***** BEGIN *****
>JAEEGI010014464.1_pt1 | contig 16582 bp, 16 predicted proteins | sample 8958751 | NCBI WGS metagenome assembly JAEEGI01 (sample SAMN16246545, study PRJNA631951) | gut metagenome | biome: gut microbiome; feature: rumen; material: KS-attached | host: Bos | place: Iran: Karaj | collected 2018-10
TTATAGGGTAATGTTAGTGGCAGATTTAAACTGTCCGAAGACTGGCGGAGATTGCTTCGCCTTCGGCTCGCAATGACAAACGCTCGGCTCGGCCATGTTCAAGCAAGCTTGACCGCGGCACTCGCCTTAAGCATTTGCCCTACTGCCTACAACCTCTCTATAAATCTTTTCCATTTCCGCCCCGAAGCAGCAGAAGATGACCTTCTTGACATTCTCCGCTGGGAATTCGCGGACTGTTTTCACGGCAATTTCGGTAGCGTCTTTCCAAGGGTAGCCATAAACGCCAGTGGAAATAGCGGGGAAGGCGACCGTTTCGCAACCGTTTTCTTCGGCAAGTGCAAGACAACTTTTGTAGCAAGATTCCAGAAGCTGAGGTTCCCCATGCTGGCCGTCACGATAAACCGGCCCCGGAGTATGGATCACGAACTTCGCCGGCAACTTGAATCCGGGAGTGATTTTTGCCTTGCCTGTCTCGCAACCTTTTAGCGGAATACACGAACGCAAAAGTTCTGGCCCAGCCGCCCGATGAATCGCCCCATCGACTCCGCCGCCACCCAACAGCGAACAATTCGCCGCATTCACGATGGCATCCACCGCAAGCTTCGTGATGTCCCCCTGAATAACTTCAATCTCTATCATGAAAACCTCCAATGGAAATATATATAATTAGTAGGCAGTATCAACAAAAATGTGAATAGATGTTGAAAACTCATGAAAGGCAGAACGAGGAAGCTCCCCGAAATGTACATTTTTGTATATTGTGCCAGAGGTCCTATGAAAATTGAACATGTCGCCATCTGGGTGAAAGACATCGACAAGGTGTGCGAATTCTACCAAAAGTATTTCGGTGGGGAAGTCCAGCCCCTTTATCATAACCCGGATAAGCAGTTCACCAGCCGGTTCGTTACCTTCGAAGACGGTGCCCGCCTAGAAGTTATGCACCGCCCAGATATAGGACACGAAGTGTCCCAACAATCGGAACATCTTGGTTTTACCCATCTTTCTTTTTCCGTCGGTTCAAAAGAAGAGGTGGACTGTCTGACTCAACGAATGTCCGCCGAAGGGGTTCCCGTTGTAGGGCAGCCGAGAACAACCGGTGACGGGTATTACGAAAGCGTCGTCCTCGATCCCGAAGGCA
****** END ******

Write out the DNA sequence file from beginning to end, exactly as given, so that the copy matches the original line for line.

>JAEEGI010014464.1_pt1 | contig 16582 bp, 16 predicted proteins | sample 8958751 | NCBI WGS metagenome assembly JAEEGI01 (sample SAMN16246545, study PRJNA631951) | gut metagenome | biome: gut microbiome; feature: rumen; material: KS-attached | host: Bos | place: Iran: Karaj | collected 2018-10
TTATAGGGTAATGTTAGTGGCAGATTTAAACTGTCCGAAGACTGGCGGAGATTGCTTCGCCTTCGGCTCGCAATGACAAACGCTCGGCTCGGCCATGTTCAAGCAAGCTTGACCGCGGCACTCGCCTTAAGCATTTGCCCTACTGCCTACAACCTCTCTATAAATCTTTTCCATTTCCGCCCCGAAGCAGCAGAAGATGACCTTCTTGACATTCTCCGCTGGGAATTCGCGGACTGTTTTCACGGCAATTTCGGTAGCGTCTTTCCAAGGGTAGCCATAAACGCCAGTGGAAATAGCGGGGAAGGCGACCGTTTCGCAACCGTTTTCTTCGGCAAGTGCAAGACAACTTTTGTAGCAAGATTCCAGAAGCTGAGGTTCCCCATGCTGGCCGTCACGATAAACCGGCCCCGGAGTATGGATCACGAACTTCGCCGGCAACTTGAATCCGGGAGTGATTTTTGCCTTGCCTGTCTCGCAACCTTTTAGCGGAATACACGAACGCAAAAGTTCTGGCCCAGCCGCCCGATGAATCGCCCCATCGACTCCGCCGCCACCCAACAGCGAACAATTCGCCGCATTCACGATGGCATCCACCGCAAGCTTCGTGATGTCCCCCTGAATAACTTCAATCTCTATCATGAAAACCTCCAATGGAAATATATATAATTAGTAGGCAGTATCAACAAAAATGTGAATAGATGTTGAAAACTCATGAAAGGCAGAACGAGGAAGCTCCCCGAAATGTACATTTTTGTATATTGTGCCAGAGGTCCTATGAAAATTGAACATGTCGCCATCTGGGTGAAAGACATCGACAAGGTGTGCGAATTCTACCAAAAGTATTTCGGTGGGGAAGTCCAGCCCCTTTATCATAACCCGGATAAGCAGTTCACCAGCCGGTTCGTTACCTTCGAAGACGGTGCCCGCCTAGAAGTTATGCACCGCCCAGATATAGGACACGAAGTGTCCCAACAATCGGAACATCTTGGTTTTACCCATCTTTCTTTTTCCGTCGGTTCAAAAGAAGAGGTGGACTGTCTGACTCAACGAATGTCCGCCGAAGGGGTTCCCGTTGTAGGGCAGCCGAGAACAACCGGTGACGGGTATTACGAAAGCGTCGTCCTCGATCCCGAAGGCA